LED Light Therapy: Everything You Need To Know

by Lucy Glen

• 20 June 2024

From results to risks, an expert reveals if this beauty tech really works.


Of all the new skincare tech available to us today, red light therapy is arguably the most effective—and yet the most misunderstood.

Historically only used behind the doors of high-end skincare specialists, this powerhouse treatment (in all device formats) can now be used in the comfort of your own home. But, with technology changing and—let’s be honest—the sometimes confusing terminology, it can be hard to know what’s right for you.

Here, we asked Hafsa Issa-Salwe, an experienced aesthetician and facialist specialising in red light LED (light-emitting diode) therapy, to answer your most-asked questions when it comes to the basics of LED therapy. From its origins to the best way to use it—she discusses its efficacy, plus explains the benefits of each LED light colour.

What is LED therapy?

LED was initially developed by NASA, with the sole purpose of growing plants in space. LED technology has since ‘orbited’ from space stations to our earthly homes, emitting specific wavelengths that penetrate the skin’s layers and get absorbed by certain skin cells (as plants do when they absorb light to grow).

Let’s say you wanted to minimise the signs of ageing; red and near-infrared are the wavelengths you need to encourage collagen and elastin production in the fibroblast cells to see a reduction in your fine lines and wrinkles. 

Research reveals that LED therapy stimulates cellular repair and minimises inflammation—even destroying acne-causing bacteria and reducing oiliness. 

What does LED therapy do?

When we think of beauty technologies used in-clinic, LED therapy is the first to come to mind. LED therapy is super effective at tackling a number of skin concerns, acne, dullness and redness for example. If you have inflammatory or autoimmune issues such as rosacea, eczema or psoriasis, then LED therapy can help reduce symptoms. The light from LEDs can access various layers of the skin depending on the wavelength, making it a safe and versatile beauty solution. 


How does LED light therapy work?

LED therapy works by using specific wavelengths to trigger reactions, or (in science speak) photo-biochemical reactions within your cells. There are differences in the reactions that LED lights produce within the skin, and this depends on the wavelength (i.e. the colour) that’s being used.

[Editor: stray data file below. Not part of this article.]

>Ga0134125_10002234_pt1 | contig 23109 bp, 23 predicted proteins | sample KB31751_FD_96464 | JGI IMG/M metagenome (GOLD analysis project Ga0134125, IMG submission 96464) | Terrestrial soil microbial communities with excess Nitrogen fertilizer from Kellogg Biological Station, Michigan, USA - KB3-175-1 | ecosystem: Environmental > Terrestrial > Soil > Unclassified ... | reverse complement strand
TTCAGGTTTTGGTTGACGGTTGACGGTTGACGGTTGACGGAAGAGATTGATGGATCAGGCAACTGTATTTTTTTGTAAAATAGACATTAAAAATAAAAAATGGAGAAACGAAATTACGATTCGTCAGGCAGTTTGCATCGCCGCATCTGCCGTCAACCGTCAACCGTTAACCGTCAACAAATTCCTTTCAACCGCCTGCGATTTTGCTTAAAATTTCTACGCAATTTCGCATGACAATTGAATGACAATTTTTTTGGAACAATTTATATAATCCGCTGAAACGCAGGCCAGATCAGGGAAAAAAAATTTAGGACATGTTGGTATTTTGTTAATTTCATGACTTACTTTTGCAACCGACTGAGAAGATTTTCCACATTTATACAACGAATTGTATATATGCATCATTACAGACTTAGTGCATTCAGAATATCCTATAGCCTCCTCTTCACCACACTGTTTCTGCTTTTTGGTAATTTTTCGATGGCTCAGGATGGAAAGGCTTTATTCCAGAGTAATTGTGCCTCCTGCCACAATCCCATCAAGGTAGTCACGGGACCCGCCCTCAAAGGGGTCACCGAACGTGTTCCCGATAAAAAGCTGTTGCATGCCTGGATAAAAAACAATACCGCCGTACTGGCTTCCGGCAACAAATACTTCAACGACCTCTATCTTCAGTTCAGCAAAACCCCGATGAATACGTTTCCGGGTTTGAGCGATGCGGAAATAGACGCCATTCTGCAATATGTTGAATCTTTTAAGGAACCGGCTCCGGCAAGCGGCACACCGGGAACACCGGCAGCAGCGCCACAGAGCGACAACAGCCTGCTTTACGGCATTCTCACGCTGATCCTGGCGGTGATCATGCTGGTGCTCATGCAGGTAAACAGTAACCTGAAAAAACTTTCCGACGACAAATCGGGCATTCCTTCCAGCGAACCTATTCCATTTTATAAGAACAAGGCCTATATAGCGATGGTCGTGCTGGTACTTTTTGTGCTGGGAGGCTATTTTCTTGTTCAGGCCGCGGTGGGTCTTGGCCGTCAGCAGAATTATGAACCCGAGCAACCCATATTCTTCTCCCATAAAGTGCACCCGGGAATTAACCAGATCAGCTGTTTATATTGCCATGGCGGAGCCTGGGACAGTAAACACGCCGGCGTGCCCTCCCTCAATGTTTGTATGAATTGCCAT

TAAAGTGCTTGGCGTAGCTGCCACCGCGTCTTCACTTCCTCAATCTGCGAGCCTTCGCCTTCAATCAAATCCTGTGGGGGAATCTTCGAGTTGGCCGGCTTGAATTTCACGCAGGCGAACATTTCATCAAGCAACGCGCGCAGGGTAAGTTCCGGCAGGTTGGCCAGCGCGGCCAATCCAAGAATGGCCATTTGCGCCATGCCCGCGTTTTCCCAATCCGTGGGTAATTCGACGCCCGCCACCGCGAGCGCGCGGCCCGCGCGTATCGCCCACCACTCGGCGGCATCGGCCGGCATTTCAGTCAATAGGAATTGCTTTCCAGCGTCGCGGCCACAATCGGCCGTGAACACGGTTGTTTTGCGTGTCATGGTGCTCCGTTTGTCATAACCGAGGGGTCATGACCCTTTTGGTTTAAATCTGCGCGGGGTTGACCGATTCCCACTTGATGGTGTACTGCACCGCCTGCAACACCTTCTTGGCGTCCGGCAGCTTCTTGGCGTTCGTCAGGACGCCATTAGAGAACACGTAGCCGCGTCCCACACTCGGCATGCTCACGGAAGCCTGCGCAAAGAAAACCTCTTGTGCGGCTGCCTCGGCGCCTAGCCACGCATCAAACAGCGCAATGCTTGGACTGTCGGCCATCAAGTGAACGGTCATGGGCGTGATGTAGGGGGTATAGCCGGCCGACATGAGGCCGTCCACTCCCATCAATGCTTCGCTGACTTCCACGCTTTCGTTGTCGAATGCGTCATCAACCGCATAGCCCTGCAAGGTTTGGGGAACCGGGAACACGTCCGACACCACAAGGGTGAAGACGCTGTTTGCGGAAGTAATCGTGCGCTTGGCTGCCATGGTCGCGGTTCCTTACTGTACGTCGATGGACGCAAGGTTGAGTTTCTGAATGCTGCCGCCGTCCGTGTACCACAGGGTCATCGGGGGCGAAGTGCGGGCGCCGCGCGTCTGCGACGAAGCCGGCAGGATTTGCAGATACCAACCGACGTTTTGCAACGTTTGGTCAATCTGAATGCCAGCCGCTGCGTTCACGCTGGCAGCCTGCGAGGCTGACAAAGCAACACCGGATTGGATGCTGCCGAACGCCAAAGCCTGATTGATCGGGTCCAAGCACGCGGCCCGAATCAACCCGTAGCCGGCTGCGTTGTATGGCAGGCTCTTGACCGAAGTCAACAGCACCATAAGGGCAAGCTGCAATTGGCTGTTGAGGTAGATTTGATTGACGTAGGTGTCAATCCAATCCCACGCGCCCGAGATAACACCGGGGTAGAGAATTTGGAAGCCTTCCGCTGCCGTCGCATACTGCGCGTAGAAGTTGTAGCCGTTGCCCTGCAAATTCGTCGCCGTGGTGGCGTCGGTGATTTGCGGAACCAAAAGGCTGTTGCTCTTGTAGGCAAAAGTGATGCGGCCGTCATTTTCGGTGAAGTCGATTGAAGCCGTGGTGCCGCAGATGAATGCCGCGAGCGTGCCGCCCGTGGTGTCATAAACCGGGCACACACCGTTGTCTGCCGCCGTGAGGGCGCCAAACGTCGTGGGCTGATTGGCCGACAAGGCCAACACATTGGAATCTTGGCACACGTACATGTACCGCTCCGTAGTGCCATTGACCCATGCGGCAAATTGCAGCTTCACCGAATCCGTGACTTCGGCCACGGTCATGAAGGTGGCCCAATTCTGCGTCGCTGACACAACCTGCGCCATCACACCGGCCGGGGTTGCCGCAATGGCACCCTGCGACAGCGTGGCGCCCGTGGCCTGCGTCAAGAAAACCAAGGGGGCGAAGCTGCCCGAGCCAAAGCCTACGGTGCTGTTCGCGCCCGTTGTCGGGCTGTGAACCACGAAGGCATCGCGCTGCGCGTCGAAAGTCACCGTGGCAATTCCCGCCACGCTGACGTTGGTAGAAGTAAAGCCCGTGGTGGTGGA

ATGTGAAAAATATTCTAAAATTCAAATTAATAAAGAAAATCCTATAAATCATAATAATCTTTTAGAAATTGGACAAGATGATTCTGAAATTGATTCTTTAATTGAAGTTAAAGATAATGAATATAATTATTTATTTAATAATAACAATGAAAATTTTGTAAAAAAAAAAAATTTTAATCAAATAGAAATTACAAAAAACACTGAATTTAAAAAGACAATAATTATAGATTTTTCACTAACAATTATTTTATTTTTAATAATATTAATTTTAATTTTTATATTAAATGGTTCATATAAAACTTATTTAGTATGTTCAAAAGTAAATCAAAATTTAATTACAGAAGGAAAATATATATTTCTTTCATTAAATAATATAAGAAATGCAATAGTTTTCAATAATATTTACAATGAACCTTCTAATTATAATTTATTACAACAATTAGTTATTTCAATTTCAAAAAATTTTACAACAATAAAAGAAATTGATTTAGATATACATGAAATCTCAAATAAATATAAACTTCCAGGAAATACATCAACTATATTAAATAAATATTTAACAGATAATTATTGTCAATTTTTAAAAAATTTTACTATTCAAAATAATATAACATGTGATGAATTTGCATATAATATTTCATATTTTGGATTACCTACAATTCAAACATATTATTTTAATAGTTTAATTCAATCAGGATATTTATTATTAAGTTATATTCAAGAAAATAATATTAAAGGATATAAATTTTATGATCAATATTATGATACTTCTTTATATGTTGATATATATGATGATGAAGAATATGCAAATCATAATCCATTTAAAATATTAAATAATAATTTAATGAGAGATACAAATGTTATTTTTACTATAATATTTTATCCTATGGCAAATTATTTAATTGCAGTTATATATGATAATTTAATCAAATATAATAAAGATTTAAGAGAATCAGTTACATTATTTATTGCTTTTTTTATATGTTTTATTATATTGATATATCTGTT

What are the benefits of each LED light colour?

Light exists on a spectrum and LED light is no different. Each LED wavelength shows up as a different colour (except for near-infrared which is clear) and they all have special, unique benefits. 

  • Blue (415nm) only reaches 1mm into the epidermis to produce ozone and eliminate the p.acnes bacteria, reduce oil production and minimise shine, blackheads and clogged pores.

  • Green (532nm) reaches up to 2.5mm into the epidermis to decrease the melanocyte cells responsible for dark spots, hyperpigmentation and age spots.

  • Yellow (590nm) reaches up to 2mm into the dermis to decrease inflammation, oxidative stress and UVB (burning) and UVA (photoaging) sun damage.

  • Amber (605nm) reaches up to 3mm into the dermis to reduce photoaging from UVA damage.

  • Red (633nm) reaches the dermis to increase the natural cellular energy (ATP) to kickstart cell regeneration, collagen, elastin and hyaluronic acid for cell hydration.

  • Red (640nm) reaches the dermis to improve cell oxygenation and keep hair follicles in the growth (anagen) phase for higher hair density.

  • Deep red (660nm) reaches the dermis to improve blood circulation and cell oxygenation, we see significant improvements in inflammation, irritation and redness.

  • Near-infrared (830nm) reaches into the dermis to accelerate cell repair and soothe redness, irritation and build strength for fragile skin conditions.

  • Deep near-infrared (1072nm) reaches the hypodermis (below the dermis) to more effectively stimulate cell repair, wound healing (including those spots you’ve picked at) and pain relief. 

  • The most commonly used colour is red, particularly at a wavelength of 633nm because of its ability to boost collagen.


    What do LED light devices do for your skin?